Two datasets were utilized in this study. The first, the HAM10000 (Human Against Machine with 10000 training images) dataset, included images categorized into distinct classes such as actinic keratoses, basal cell carcinoma, dermatofibroma, melanocytic nevi, melanoma, and vascular lesions [6]. The second dataset, International Skin Imaging Collaboration (ISIC) 2019, contained images classified into the same six categories as the first, with the addition of seborrheic keratosis and squamous cell carcinoma [7]. The datasets were divided into three subsets: training, validation, and test data, with the distribution set at 80%, 10%, and 10%, respectively. These datasets were used to train a model featuring an incremental learning structure. The effectiveness of the proposed method was subsequently evaluated.

2. Experimental Setting

All experimental settings were implemented using PyTorch 1.12.1. The models were trained on a machine equipped with four NVIDIA QUADRO P5000 GPUs, CUDA 11.2, 64 GB of memory, and an Intel Xeon Platinum 8253 CPU operating at 2.2 GHz.

3. Data Augmentation

To enhance the generalization capabilities of the convolutional neural network model, we employed extensive data augmentation techniques during the training phase. Initially, each skin image was resized to a dimension of 224 × 224 pixels to serve as the input for the model. We applied the following data augmentation steps:

  • • Horizontal flip: Each image was independently flipped horizontally with a probability of 0.5. This augmentation technique introduces variations in orientation, enhancing the model’s ability to process images with different spatial orientations.

  • • Random contrast and brightness change: Independent random adjustments were made to the contrast and brightness of each image. These adjustments were confined to a range of 20% in both the positive and negative directions and were applied with a probability of 0.5. This augmentation technique captures variations in illumination conditions within the dataset.

  • • Distortion: Distortion was applied to the images with a probability of 0.2. Various types of distortions, including optical, grid, and elastic distortion, were utilized. These techniques introduce geometric transformations to the images, simulating variations in image acquisition conditions and enhancing the model’s robustness to such variations.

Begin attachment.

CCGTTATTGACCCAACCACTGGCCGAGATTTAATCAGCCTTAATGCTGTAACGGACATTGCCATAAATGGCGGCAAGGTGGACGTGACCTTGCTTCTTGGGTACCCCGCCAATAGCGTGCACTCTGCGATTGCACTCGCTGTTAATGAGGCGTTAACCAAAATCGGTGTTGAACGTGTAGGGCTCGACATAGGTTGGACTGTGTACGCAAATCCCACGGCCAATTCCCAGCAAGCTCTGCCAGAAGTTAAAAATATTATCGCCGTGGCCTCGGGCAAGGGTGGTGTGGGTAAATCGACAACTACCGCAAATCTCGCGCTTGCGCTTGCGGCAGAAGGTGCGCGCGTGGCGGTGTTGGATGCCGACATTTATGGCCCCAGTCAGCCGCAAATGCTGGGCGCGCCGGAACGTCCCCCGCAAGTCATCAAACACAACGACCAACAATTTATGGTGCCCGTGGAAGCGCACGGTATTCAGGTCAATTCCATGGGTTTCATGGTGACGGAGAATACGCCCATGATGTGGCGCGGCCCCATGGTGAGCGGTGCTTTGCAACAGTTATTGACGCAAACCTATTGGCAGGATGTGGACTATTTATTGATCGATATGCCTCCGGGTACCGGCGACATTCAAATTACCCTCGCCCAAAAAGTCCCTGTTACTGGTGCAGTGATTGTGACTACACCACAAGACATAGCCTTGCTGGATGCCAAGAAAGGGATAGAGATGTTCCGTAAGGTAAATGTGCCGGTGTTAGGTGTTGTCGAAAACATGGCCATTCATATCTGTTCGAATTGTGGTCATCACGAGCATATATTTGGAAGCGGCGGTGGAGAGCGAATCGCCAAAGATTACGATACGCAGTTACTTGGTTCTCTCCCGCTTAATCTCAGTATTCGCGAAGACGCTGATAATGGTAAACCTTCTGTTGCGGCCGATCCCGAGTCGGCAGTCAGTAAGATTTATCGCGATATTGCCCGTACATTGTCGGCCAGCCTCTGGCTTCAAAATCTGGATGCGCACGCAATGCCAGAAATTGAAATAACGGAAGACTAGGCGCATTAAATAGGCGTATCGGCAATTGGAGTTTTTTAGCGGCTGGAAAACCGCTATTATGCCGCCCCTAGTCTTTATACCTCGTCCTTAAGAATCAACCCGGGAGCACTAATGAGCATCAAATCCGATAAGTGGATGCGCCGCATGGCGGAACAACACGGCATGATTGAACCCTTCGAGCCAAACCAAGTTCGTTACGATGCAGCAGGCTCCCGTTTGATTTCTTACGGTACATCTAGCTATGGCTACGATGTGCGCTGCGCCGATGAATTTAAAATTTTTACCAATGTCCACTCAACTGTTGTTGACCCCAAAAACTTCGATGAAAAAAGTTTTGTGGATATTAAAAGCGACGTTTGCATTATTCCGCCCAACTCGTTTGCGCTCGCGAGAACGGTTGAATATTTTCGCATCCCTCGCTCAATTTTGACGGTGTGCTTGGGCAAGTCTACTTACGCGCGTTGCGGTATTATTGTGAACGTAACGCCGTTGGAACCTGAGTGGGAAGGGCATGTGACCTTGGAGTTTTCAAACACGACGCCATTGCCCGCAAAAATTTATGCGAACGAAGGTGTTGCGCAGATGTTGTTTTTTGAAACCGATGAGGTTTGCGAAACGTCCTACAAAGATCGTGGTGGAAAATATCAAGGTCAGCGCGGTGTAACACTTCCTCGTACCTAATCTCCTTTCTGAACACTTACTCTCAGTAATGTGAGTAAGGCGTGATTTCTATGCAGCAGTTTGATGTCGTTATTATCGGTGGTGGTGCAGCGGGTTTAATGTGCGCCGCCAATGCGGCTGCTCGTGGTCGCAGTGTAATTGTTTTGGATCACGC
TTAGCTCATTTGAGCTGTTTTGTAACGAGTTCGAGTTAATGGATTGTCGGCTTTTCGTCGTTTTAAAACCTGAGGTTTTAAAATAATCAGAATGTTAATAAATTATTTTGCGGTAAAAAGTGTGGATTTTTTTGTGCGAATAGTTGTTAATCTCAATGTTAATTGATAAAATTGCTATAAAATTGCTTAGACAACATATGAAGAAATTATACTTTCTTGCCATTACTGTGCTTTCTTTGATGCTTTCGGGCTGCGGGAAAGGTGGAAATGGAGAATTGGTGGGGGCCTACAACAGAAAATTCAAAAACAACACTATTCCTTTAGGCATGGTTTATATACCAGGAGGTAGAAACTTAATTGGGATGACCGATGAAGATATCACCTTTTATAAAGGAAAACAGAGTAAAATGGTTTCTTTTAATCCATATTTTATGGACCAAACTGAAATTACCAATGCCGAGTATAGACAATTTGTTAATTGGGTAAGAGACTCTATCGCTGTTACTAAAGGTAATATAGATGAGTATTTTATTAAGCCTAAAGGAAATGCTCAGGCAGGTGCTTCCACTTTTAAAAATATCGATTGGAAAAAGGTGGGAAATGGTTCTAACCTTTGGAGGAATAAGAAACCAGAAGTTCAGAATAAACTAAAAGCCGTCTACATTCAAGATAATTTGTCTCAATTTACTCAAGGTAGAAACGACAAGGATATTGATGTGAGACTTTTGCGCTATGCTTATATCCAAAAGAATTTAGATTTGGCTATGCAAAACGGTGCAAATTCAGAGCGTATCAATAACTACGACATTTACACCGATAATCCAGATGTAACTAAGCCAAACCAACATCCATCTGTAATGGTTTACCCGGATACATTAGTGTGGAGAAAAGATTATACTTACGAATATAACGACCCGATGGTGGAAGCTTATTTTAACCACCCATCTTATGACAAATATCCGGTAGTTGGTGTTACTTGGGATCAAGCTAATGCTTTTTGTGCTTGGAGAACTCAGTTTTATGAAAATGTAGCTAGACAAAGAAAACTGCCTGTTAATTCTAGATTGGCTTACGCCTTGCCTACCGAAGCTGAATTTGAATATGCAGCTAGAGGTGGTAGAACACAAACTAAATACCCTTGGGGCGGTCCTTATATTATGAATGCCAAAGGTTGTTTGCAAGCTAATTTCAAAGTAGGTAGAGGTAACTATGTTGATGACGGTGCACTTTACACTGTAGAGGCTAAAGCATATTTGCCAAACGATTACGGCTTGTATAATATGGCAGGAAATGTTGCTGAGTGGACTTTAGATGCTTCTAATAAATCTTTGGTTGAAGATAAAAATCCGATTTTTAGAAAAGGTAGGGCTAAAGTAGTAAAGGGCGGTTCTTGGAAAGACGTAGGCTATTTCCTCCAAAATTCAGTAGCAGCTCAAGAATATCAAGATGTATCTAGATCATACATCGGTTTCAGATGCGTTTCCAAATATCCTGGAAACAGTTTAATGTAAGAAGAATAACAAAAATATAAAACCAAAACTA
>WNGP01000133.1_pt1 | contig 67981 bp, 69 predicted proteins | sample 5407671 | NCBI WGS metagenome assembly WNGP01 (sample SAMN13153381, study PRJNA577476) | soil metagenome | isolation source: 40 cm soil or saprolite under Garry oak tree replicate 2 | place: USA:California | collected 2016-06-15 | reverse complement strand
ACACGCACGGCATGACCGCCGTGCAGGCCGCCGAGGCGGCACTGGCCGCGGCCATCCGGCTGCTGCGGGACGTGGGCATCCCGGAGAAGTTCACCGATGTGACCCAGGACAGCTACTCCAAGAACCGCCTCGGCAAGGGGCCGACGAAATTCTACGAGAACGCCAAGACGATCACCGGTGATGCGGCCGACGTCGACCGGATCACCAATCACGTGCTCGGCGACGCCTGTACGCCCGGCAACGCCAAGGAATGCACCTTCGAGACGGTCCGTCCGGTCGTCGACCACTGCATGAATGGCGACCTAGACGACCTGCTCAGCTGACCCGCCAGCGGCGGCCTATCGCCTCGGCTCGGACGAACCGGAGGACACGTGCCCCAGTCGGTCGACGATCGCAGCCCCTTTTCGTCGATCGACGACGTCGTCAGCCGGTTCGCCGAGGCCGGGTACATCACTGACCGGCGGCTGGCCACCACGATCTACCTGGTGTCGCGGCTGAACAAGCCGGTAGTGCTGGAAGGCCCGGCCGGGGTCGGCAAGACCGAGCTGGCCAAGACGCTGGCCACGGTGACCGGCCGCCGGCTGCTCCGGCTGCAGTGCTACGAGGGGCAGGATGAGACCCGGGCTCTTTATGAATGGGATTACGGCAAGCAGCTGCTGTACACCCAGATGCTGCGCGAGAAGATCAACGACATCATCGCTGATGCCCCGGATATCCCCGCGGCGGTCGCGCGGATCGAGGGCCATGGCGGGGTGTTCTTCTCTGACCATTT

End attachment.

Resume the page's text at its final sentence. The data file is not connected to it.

These data augmentation techniques collectively contribute to expanding the diversity of the training dataset, enabling the model to learn more robust and generalized representations. By incorporating these variations into the training process, the model becomes better equipped to handle various image conditions and variations commonly encountered in real-world scenarios [8,9].

4. Incremental Learning

The DER algorithm for skin disease classification employs a multi-step approach, where each step involves training and validation using data specific to that step. The features learned in previous steps are combined with those from the current step to create a super feature representation. This incremental learning process enables the model to expand its capability to classify a broader range of classes. In each step of the incremental learning process, an additional training loss, referred to as the auxiliary loss, is calculated. The auxiliary loss helps classify the classes from both previous and current steps. By incorporating the auxiliary loss, the model learns different features that facilitate the expansion of the classifiable classes [5] (Figure 1). This incremental learning strategy is crucial for adapting the model to handle an increasing number of disease classes over successive steps. The model progressively accumulates knowledge from previous steps while incorporating new information from the current step. As a result, the model becomes more versatile in its ability to accurately classify skin lesions across a broader spectrum of classes. By employing incremental learning, the DER model not only maintains its performance on previously learned classes but also extends its capabilities to new classes. This approach ensures that the model can continuously adapt to the evolving landscape of skin lesion classification, incorporating new knowledge and improving its diagnostic accuracy.

Figure 1

Overview of the process of dynamically expandable representation for skin lesion classification.

5. Study Design

In this study, we developed and validated a skin cancer classification model using the HAM10000 dataset along with an external validation dataset from ISIC 2019. The HAM10000 dataset comprises images of various skin cancer types, including actinic keratoses, basal cell carcinoma, dermatofibroma, melanocytic nevi, melanoma, and vascular lesions. The model underwent training in a stepwise manner, with each phase focusing on two specific classes and assessing its performance thereafter. The training process was divided into three steps, allowing the model to progressively learn and classify different types of skin lesions. In the first step, the model classified actinic keratoses and basal cell carcinoma. In the second step, it focused on dermatofibroma and melanocytic nevi. The third step involved training on melanoma and vascular lesions. To strengthen the model’s classification capabilities, we introduced an additional incremental step that involved training on external data. This new step incorporated seborrheic keratosis and squamous cell carcinoma from the ISIC 2019 dataset, which were not included in the initial three-step training process. For validation, we utilized the HAM10000 dataset to assess the model’s performance in comparison to a ResNet-50-based neural network model from a previous study [10]. Subsequently, we applied incremental learning to integrate new classes from the ISIC 2019 dataset, followed by external validation using the same dataset.